Diana Hyland, a striking, knowing beauty with a confident air about her, was born Diane Gentner on January 25, 1936, in Ohio and appeared on stage in summer stock as a teen before graduating from Cleveland Heights High School. Moving to New York in 1955 to test her acting mettle, the slim-faced, honey-blonde actress began to find TV roles almost immediately (one of her first being a "Robert Montgomery Presents" episode) in between supplementing her income as a switchboard operator. Initially billed Diane Gentner, she changed it to Diana Hyland (taking her mother's maiden name). Following a tour of the play "Look Back in Anger," she broke through quite impressively on the Broadway boards as the neurotic ingénue in the acclaimed 1959 Tennessee Williams production of "Sweet Bird of Youth" starring Paul Newman and Geraldine Page. Her role of Heavenly Finley could have made her a film star had she been allowed to take it the big screen, but Shirley Knight was given that honor. In the early 60s, Diana focused on the small screen with strong, emotional roles on such soaps as "Young Dr. Malone" (1958) and "Peyton Place" (1964) (in a particularly showy role as a minister's alcoholic wife). She also scored well in a series of guest parts, notably "The Twilight Zone," "The Fugitive," "The Alfred Hitchcock Hour" and "Alcoa Presents," the last for which she received an Emmy nomination. She was a particularly sought-after presence on medical shows as well, spicing up such popular tearjerkers as "Ben Casey," "Dr. Kildare," "The Doctors and the Nurses," "Medical Center" and "Marcus Welby, M.D.". Strangely, Diana made noticeably few films during her career, her best showcase being that of the unconventional minister's wife opposite Don Murray's Rev. Norman Vincent Peale in One Man's Way (1964). In addition to a small, downbeat supporting turn in The Chase (1966) starring Marlon Brando, Robert Redford and, Jane Fonda, she also co-starred with Fess Parker in the routine western yarn Smoky (1966). Remaining focused on TV, Diana continued to brightened up the TV medium into the 1970s with an emphasis on crime ("Kojak, "Harry O", "Cannon," "Mannix," etc.). IMDb Mini Biography By: Gary Brumburgh / gr-home@pacbell.net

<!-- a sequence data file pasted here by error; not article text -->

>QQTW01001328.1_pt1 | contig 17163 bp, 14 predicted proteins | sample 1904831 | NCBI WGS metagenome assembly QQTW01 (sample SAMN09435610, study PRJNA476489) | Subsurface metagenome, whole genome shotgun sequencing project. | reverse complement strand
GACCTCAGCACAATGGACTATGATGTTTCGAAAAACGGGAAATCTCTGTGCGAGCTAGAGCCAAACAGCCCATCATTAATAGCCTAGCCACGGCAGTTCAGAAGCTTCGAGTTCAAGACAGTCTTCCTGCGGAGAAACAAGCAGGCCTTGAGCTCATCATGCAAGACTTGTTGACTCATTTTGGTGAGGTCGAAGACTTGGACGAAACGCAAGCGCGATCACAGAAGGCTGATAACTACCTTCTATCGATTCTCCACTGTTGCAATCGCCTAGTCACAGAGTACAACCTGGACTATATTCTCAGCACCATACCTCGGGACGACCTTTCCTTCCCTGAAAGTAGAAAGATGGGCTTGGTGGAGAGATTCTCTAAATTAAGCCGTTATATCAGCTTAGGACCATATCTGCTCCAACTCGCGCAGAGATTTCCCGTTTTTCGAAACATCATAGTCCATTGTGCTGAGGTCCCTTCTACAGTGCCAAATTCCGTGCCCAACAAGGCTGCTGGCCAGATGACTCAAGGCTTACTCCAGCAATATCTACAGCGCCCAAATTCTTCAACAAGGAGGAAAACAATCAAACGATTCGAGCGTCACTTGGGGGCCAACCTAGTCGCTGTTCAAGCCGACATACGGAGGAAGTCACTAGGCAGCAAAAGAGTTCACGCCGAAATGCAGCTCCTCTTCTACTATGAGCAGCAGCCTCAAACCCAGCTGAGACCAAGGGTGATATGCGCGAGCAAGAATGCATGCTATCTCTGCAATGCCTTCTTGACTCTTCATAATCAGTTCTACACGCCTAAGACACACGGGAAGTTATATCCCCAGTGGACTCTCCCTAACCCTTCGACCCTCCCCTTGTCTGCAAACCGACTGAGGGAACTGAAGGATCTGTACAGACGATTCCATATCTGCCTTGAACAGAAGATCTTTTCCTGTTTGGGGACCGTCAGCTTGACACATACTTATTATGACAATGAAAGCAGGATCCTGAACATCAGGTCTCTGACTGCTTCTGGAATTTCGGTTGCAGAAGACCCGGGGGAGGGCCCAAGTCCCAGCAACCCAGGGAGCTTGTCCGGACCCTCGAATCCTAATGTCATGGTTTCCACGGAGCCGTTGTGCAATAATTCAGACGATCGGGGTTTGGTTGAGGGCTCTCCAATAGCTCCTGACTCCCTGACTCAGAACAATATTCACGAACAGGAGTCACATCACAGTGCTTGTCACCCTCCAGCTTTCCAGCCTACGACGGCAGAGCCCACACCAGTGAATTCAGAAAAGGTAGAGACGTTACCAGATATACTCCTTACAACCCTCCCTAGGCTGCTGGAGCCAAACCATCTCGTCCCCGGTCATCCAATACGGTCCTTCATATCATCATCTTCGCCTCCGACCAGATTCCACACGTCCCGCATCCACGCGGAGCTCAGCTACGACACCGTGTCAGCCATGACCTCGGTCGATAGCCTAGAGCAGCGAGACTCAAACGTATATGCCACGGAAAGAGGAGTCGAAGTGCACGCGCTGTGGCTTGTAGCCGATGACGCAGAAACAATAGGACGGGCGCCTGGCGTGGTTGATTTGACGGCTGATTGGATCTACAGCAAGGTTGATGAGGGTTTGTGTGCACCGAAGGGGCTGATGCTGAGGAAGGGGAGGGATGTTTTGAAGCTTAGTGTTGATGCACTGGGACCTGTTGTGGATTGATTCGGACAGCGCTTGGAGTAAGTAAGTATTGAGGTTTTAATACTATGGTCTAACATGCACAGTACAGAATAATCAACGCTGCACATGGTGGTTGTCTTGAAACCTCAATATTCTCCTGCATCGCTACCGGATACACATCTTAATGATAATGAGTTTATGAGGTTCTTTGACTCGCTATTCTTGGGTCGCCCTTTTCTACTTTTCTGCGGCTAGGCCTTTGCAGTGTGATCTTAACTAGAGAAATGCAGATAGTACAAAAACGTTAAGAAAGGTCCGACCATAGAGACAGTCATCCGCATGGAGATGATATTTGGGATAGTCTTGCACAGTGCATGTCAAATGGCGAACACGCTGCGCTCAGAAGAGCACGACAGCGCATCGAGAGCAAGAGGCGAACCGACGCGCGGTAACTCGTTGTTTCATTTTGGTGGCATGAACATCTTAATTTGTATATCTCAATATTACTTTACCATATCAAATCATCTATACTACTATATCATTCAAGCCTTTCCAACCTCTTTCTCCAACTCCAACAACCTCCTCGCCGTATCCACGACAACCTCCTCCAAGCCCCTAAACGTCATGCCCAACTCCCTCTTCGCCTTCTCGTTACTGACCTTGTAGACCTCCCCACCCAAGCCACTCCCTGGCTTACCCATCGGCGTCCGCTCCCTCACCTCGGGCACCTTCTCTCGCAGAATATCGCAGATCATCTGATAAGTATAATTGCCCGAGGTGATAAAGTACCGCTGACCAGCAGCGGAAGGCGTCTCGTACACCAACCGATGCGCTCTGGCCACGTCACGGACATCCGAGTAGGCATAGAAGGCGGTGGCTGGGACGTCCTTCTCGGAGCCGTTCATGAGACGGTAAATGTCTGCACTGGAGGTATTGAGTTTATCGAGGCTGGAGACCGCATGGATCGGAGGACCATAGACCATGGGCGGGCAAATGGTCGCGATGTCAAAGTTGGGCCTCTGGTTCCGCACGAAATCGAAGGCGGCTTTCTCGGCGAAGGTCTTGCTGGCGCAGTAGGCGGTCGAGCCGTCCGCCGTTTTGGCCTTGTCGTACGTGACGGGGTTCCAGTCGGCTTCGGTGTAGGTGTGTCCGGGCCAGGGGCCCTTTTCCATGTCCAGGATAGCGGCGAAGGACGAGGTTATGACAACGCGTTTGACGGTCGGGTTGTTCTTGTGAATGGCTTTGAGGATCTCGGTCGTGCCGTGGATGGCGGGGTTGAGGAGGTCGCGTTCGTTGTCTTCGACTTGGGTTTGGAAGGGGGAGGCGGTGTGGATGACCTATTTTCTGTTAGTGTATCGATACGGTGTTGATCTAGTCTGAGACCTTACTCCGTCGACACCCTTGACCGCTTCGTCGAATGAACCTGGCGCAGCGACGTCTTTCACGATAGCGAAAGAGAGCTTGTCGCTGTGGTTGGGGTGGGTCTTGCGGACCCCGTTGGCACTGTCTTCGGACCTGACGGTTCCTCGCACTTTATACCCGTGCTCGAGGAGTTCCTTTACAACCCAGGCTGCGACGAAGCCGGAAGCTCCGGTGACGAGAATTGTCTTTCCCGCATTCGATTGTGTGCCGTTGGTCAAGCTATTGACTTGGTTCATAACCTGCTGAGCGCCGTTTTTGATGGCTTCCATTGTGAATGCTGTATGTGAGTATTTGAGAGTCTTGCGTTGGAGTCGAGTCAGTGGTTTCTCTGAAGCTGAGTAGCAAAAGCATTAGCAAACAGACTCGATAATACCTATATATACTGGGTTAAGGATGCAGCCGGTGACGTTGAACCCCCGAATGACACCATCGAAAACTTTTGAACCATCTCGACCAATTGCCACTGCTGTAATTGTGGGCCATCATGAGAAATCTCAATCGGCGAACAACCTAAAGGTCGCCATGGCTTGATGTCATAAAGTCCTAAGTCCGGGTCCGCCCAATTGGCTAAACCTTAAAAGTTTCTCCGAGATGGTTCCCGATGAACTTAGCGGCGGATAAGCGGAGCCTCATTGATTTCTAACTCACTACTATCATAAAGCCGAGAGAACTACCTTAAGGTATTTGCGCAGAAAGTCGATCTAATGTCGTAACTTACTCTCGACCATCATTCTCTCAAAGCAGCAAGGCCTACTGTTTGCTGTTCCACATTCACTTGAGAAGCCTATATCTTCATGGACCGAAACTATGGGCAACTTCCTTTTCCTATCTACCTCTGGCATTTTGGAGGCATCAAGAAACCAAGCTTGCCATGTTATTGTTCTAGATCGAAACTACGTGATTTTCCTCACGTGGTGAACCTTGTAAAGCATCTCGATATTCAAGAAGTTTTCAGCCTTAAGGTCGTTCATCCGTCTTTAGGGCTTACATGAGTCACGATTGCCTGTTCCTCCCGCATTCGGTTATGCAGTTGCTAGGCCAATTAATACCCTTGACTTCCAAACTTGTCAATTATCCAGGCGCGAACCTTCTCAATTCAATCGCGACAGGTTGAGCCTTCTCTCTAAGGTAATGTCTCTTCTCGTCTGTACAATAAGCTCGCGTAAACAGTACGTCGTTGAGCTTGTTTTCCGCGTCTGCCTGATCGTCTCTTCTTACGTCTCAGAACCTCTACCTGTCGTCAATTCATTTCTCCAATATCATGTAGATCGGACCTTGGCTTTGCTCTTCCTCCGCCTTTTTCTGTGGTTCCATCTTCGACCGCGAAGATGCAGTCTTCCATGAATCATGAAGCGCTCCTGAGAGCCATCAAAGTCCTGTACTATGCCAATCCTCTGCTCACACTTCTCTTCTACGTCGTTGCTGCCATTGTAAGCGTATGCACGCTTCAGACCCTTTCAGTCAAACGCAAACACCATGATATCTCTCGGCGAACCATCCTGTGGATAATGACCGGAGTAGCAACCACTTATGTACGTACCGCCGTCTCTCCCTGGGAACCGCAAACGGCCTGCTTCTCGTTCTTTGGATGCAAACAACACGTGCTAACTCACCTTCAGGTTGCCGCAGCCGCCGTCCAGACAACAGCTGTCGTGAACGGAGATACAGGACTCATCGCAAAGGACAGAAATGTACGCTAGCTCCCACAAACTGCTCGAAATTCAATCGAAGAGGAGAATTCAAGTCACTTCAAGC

Personal Info

Known For Acting

Gender Female

Known Credits 42

Birthday 1936-01-25

Day of Death 1977-03-27

Place of Birth Cleveland Heights, Ohio, USA

Official Site -

Also Known As

  • -

Acting TV ShowsMovies

1977 Eight Is Enough (112 episodes)
1976 The Boy in the Plastic Bubble as Mickey Lubitch
1975 S.W.A.T. (1 episode)
1974 Harry O (1 episode)
1974 Happy Days (2 episodes)
1973 Kojak (2 episodes)
1972 Banyon (1 episode)
1972 Search (1 episode)
1971 Cannon (1 episode)
1971 Alias Smith and Jones (1 episode)
1970 Ritual of Evil as Leila Barton
1969 Medical Center (1 episode)
1967 Mannix (1 episode) as Janice Graham
1967 Judd for the Defense (2 episodes)
1967 Ironside (1 episode)
1967 The Invaders (2 episodes) as Ellie Markham (1 episode) as Sherri Vikor
1966 The Iron Horse (2 episodes) as Marta Grenier
1966 Felony Squad (1 episode)
1966 The Green Hornet (1 episode) as Claudia Bromley
1966 Tarzan (1 episode) as Diana Russell
1966 Smoky as Julie Richards
1966 Scalplock as Marta Grenier
1966 The Chase as Elizabeth Rogers
1965 The F.B.I. (4 episodes)
1965 Run for Your Life (2 episodes)
1965 Hercules and the Princess of Troy as Princess Diana
1964 Peyton Place (517 episodes)
1964 One Man's Way as Ruth Stafford Peale
1963 Kraft Suspense Theatre (1 episode)
1963 Bob Hope Presents the Chrysler Theatre (1 episode)
1963 Burke's Law (1 episode)
1963 The Fugitive (4 episodes)
1962 Stoney Burke (1 episode)
1962 Sam Benedict (1 episode)
1961 Alcoa Premiere (62 episodes)
1961 Ben Casey (1 episode)
1961 Dr. Kildare (2 episodes)
1959 The Twilight Zone (1 episode)
1958 Young Doctor Malone (322 episodes)
1958 Naked City (1 episode)
1955 Gunsmoke (1 episode)
1950 Robert Montgomery Presents (1 episode)